Case Report

Laparoscopic Surgery with Benign Features of Retrorectal Mass: A Report of Two Cases


  • Sadettin Er
  • Bülent Cavit Yüksel
  • Deniz Tikici
  • Barış Doğu Yıldız

Received Date: 11.07.2017 Accepted Date: 17.08.2017 Turk J Colorectal Dis 2018;28(1):31-33

The tailgut cyst is a rare congenital disease of presacral/retrorectal space. The rarity of the lesion and its anatomical position usually lead to difficulty in diagnosis and surgical management. We present cases of retrorectal tailgut cyst managed using a laparoscopic approach. Both patients had long-term complaints of pain in the anal area, especially when sitting. The patients were referred to our center for masses detected in the retrorectal region in the exams conducted in the external center. Magnetic resonance imaging examinations revealed a benign mass in the retrorectal area in both patients. We therefore preferred a laparoscopic approach. In both of our cases, the pain in the anal area upon sitting was a different clinical presentation than that described in the literature.

Keywords: Retrorectal space, tailgut cyst, laparoscopic approach, the pain in the area which was sitting in both patients


Retrorectal masses are rare lesions, usually with a prevalence of about 1 in 40.000.1 These include tailgut cysts, which are well-defined masses, typically multicystic and non-encapsulated, and may be unilocular.2 Although tailgut cysts are congenital lesions diagnosed in newborns, they may also be diagnosed in the fourth to sixth decades of life.3 They are more common in women.4 Half of all tailgut cysts are asymptomatic and are sometimes detected incidentally during examination.4 Due to their low prevalence and anatomic location, they are challenging both to diagnose and to treat surgically.5

Abdominal or anterior, transsacral or posterior, and combined abdominosacral approaches have been described in the literature. There are also a few reports of transvaginal and anorectal approaches,6 as well as patients managed with diversion colostomy.7 In our cases, we preferred laparoscopic surgery considering the benign nature of both our patients’ lesions and the minimally invasive nature of the procedure.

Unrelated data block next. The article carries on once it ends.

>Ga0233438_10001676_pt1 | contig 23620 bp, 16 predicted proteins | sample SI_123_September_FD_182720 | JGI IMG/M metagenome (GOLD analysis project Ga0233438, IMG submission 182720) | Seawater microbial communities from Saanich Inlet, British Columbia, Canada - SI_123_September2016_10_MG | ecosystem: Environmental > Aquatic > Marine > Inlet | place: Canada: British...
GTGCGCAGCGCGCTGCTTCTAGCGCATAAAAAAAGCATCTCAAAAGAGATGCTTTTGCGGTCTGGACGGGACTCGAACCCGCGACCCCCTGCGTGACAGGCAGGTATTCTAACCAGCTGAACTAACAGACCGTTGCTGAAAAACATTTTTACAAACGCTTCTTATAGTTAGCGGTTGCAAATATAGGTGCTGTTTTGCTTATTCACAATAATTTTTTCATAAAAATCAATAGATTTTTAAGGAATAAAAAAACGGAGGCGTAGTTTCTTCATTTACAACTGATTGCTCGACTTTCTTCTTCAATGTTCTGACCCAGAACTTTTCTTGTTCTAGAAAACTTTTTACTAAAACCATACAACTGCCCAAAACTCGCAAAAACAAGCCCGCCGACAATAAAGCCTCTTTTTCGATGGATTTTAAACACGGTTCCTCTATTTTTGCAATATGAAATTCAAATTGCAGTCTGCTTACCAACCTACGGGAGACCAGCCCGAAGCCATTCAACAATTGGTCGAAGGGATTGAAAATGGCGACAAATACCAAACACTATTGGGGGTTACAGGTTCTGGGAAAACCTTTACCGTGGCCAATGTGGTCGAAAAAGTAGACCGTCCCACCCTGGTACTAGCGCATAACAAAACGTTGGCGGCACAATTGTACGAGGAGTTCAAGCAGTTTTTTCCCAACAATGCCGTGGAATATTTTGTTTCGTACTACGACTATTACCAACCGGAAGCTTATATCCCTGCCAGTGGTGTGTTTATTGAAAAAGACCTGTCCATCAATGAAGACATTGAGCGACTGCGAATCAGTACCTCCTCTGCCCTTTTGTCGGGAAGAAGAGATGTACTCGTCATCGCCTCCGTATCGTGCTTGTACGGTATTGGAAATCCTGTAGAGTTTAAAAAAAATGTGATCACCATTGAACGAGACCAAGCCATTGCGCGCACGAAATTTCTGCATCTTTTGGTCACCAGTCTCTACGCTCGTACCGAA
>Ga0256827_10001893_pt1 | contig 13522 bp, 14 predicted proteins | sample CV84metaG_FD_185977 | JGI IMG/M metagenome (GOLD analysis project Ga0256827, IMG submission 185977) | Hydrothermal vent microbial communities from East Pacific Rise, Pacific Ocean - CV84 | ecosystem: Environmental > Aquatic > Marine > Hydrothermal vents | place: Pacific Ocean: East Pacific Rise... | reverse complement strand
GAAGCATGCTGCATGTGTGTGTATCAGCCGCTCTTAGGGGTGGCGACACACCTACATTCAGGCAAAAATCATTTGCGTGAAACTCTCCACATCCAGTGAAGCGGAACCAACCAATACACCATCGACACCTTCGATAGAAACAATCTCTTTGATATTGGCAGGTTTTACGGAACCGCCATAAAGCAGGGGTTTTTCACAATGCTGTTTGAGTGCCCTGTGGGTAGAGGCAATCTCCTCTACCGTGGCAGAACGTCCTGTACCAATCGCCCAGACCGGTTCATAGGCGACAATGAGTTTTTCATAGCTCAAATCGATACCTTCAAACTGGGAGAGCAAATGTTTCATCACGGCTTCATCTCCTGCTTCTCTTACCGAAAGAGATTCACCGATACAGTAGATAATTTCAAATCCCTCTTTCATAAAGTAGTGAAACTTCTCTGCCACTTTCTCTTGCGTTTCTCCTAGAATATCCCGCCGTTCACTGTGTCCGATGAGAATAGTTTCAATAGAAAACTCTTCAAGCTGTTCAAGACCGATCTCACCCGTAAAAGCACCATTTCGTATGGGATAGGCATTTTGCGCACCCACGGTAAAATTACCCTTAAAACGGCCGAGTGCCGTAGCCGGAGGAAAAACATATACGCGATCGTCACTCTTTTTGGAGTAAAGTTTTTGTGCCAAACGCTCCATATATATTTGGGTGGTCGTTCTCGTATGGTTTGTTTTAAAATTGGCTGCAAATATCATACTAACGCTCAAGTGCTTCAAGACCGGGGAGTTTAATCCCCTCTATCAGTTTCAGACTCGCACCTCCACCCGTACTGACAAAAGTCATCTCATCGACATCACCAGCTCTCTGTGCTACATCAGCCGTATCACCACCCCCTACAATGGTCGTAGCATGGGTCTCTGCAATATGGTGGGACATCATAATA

Case Reports

Case 1

A 27-year-old female patient presented with a 1-year history of abdominal pain, especially in the pelvic region, and perianal pain that worsened when sitting. Her medical history was unremarkable except for idiopathic thrombocytopenic purpura and corticosteroid use. She was referred to our clinic after a pelvic mass was discovered in the lower abdomen during ultrasonography at another center. Contrast pelvic magnetic resonance (MR) revealed a 5.8x5.2x7.3 cm soft tissue lesion (suspected tailgut cyst) showing smooth contours and cystic structure with dense content. The mass was located in the presacral area, displacing the rectum anteriorly; the inferior aspect extended posterior of the anal canal and the superior aspect extended to the presacral/precoccygeal region (Figure 1). The patient’s tumor markers were normal. After radiology and surgery consultation, the mass was diagnosed as benign tailgut cyst based on the absence of any malignant component or invasive signs and was laparoscopically excised (Figure 1, 2). No postoperative complications were observed and the patient was discharged one postoperative day 3. The pathology report indicated epidermoid cyst (tailgut cyst). The patient provided written informed consent for inclusion in this report.